Doncaster St George's


 This church is the ancient parish church of Doncaster. It is situated within the boundaries of the Roman settlement and the medieval castle. Whether St George or the church of St Mary Magdelene was the original parish church of Doncaster is at present unknown. St Mary Magdelene, located in the market place, was certainly a Norman structure, as was discovered on its demolition in 18. It had long been converted to use as the town hall after purchase by the borough corporation in 15 and its original function forgotten, wholly disguised by successive adoptions.

In any case, speculation is irrelevant for family history, as by the time parish registers begin in 1557, St George’s was definitely the town’s parish church. At this time, Doncaster was the largest, really the only, town in the area, a market town with its own borough council. The borough could trace its history back to 1194, when it received a royal charter from king Richard I, the ‘Lionheart’. The charter itself  is still preserved, and can now be found at Doncaster  Archives, along with the other dozen surviving royal charters granted to the town. The full privileges of the borough could originally only be enjoyed by those who could claim to be freemen. A complete list of these has been published (see below).

 Although Doncaster was a market town and municipal borough, it was, by modern standards, a small community, numbering only about two and a half thousand inhabitants. They lived in the centre of the town, essentially an area bounded by present-day Duke Street, Cleveland Street, Silver Street and the market. In the eighteenth century, Doncaster began to grow in size consistently (reaching 5,697 inhabitants at the first census in 1801) but did not start to grow rapidly until the arrival of the  Great Northern Railway workshops - the ‘Plant’ - in 1853.

     As if to mark the break between the old market town and the new industrial one, the parish church was destroyed by fire in March 1853. It was rebuilt very quickly to designs by Sir George Gilbert Scott, one of the leading architects of the day. Fortunately, the registers were rescued from the flames, but some still bear the marks of charring as evidence of the fate which nearly befell them. What the early parish registers tell us about the town makes life in Doncaster in some respects look fairly bleak. In almost 130 years, from the 1550s to the 1680s, there was an excess of burials over baptisms of nearly two thousand. The indisputably unhealthy town was relying heavily upon continued migration from the surrounding countryside to maintain its numbers.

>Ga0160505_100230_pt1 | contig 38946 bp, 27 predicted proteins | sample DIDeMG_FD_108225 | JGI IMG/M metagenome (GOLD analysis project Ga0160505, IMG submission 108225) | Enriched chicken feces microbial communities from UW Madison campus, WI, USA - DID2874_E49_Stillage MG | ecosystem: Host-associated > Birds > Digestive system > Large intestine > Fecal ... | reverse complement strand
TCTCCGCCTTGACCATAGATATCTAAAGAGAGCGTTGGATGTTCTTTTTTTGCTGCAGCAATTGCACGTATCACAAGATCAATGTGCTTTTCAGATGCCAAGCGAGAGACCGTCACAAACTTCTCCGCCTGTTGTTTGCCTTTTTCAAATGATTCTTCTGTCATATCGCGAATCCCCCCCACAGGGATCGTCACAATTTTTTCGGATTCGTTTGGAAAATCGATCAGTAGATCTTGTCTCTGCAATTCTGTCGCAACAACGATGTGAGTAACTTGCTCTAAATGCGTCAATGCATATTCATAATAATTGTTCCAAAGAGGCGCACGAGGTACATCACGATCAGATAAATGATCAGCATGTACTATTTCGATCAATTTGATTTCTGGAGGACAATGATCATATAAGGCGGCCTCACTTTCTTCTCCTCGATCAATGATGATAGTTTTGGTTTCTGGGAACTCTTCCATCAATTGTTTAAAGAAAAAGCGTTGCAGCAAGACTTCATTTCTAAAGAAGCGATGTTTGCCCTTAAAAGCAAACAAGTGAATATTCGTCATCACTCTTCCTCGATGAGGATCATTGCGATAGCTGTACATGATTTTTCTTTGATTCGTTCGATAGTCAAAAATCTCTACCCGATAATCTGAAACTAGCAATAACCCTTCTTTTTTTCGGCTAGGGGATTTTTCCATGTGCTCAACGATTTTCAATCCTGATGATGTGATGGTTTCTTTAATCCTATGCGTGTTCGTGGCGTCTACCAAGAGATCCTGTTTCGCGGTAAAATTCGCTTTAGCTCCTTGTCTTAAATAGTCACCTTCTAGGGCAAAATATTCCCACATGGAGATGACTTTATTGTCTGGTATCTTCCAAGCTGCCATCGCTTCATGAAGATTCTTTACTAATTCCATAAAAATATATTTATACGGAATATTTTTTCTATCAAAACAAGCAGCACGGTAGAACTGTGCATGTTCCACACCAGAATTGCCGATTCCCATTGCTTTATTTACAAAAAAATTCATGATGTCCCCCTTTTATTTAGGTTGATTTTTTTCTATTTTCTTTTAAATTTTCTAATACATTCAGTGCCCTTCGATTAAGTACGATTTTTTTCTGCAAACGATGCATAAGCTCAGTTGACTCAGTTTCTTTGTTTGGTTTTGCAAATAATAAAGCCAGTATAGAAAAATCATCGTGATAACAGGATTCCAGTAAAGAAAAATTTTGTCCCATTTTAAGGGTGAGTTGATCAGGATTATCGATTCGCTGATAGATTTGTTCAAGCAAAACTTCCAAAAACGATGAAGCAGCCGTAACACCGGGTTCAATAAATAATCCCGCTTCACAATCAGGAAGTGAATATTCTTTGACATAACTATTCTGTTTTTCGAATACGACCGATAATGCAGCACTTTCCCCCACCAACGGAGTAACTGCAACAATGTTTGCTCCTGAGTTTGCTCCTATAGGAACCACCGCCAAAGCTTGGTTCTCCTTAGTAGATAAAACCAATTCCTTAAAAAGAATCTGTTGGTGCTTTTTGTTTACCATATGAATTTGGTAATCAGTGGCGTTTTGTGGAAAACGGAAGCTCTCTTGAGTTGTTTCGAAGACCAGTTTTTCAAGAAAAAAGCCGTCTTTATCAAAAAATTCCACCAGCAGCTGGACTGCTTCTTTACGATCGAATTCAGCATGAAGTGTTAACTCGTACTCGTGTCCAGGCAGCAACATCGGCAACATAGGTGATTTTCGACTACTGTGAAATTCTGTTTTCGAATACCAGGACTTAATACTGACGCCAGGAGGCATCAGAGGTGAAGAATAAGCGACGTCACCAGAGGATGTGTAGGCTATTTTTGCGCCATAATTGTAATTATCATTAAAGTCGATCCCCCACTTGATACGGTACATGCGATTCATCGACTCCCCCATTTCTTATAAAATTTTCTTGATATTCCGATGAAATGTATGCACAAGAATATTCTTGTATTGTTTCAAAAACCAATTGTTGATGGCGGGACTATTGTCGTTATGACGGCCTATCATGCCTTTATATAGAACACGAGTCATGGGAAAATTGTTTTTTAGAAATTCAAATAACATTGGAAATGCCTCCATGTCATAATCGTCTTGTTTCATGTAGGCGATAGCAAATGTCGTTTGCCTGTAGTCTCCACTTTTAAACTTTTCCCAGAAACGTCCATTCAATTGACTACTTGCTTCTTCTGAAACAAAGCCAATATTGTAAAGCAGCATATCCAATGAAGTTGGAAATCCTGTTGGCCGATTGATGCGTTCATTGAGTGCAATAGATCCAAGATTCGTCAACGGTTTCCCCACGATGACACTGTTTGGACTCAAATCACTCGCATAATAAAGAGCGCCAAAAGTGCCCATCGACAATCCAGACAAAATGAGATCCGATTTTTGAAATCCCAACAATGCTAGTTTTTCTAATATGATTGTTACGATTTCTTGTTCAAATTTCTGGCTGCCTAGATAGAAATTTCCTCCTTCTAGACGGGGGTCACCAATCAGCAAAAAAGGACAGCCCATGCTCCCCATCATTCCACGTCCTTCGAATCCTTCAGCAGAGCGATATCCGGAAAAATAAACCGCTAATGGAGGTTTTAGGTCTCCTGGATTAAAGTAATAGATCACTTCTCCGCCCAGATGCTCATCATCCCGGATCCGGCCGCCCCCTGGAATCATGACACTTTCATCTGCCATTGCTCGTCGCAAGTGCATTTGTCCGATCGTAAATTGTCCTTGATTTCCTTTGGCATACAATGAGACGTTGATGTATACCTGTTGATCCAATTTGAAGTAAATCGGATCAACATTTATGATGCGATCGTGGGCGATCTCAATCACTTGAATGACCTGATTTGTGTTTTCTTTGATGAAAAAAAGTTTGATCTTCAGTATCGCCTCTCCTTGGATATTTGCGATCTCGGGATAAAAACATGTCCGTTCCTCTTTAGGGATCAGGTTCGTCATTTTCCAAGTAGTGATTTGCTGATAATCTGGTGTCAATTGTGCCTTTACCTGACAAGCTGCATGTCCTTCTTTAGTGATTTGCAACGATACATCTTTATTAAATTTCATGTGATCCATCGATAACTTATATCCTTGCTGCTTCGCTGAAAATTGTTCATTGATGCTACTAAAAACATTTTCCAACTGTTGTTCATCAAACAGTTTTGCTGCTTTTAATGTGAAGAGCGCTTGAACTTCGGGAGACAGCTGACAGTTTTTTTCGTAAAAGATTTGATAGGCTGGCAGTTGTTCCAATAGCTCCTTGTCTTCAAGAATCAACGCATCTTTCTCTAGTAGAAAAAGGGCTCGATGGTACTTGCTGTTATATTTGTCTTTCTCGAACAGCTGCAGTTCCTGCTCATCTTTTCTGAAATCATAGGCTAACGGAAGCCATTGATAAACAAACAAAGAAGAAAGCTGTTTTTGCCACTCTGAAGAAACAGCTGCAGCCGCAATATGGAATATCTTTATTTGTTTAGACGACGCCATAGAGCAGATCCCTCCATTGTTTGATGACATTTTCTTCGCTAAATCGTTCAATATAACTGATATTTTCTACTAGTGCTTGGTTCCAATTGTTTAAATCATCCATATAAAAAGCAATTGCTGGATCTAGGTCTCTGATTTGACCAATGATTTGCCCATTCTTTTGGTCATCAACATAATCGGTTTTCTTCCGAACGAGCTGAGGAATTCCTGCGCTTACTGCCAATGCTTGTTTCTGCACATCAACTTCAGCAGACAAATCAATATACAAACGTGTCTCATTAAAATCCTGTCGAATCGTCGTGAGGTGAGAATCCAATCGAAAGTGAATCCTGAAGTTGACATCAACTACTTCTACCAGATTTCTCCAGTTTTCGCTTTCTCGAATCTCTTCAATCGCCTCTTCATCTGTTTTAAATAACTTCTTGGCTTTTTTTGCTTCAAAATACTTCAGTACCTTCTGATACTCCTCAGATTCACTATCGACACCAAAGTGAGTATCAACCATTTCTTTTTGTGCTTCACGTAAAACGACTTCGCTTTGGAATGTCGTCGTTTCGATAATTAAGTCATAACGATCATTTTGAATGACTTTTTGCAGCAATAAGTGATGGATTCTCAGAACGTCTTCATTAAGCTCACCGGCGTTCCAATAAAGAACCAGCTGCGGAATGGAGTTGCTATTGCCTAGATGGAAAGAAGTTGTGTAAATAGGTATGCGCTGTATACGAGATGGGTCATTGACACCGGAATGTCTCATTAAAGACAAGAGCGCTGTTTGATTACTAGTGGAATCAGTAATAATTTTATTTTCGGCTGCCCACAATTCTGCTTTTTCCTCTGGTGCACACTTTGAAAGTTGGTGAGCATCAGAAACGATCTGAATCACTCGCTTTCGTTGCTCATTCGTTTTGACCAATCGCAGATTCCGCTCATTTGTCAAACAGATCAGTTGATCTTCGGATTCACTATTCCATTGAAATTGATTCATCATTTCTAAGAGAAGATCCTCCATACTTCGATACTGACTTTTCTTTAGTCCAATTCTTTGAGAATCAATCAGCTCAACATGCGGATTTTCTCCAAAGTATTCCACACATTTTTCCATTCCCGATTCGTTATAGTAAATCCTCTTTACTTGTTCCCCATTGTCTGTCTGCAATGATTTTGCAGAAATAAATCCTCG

The worst example of just how unhealthy town life could be can be seen in the burial register for the 1580s. On 18 September 1582, the register begins to record burials accompanied by a letter ‘p’, and from November these became frequent. The ‘p’ stands for ‘plague’, which indicates an epidemic of an unknown disease rather than plague in the modern medical sense. In the following year between February and November 1583, virtually all burials have the letter ‘p’ in the margin. By the end of the epidemic, 731  victims had been buried. So about a quarter of the total population of the town had perished in little more than a year. Urban life in the sixteenth and seventeenth century could have qualified for a government health warning.

 As the town expanded in the nineteenth century, new parishes were created. These were Christ Church, St James (the ‘railway church’), St Jude at Hexthorpe and ST Mary at Wheatley. To-day St George’s church stands in isolation from the town centre, cut off from it by an inner ring-road whose route was chosen insensitively even by the standards of the 1960s.

 Like many towns, Doncaster became a centre of nonconformity in religion. From the late seventeenth century, the town acquired congregations of Unitarians, Independents, Methodists, Quakers and other denominations, although their numbers (apart from the Methodists) were relatively small.  

 Doncaster and District Family History Society has published :

Pamela Lindley, Baptism, Marriage and Burial Records of the United Reformed Church, Hallgate, Doncaster 1798-1904, 1999.

Pamela Lindley, Freemen of the Borough of Doncaster 1558-1974, 1998. 


Hyde Park index.


 The registers of Doncaster, St George, available at Doncaster Archives are :

baptisms 1557-1924 marriages 1557-1925 burials 1557-1890 banns 1925-1973

indexed : baptisms 1557-1864 marriages 1557-1837 burials 1557-1890

bishop’s transcripts (none at Doncaster Archives)

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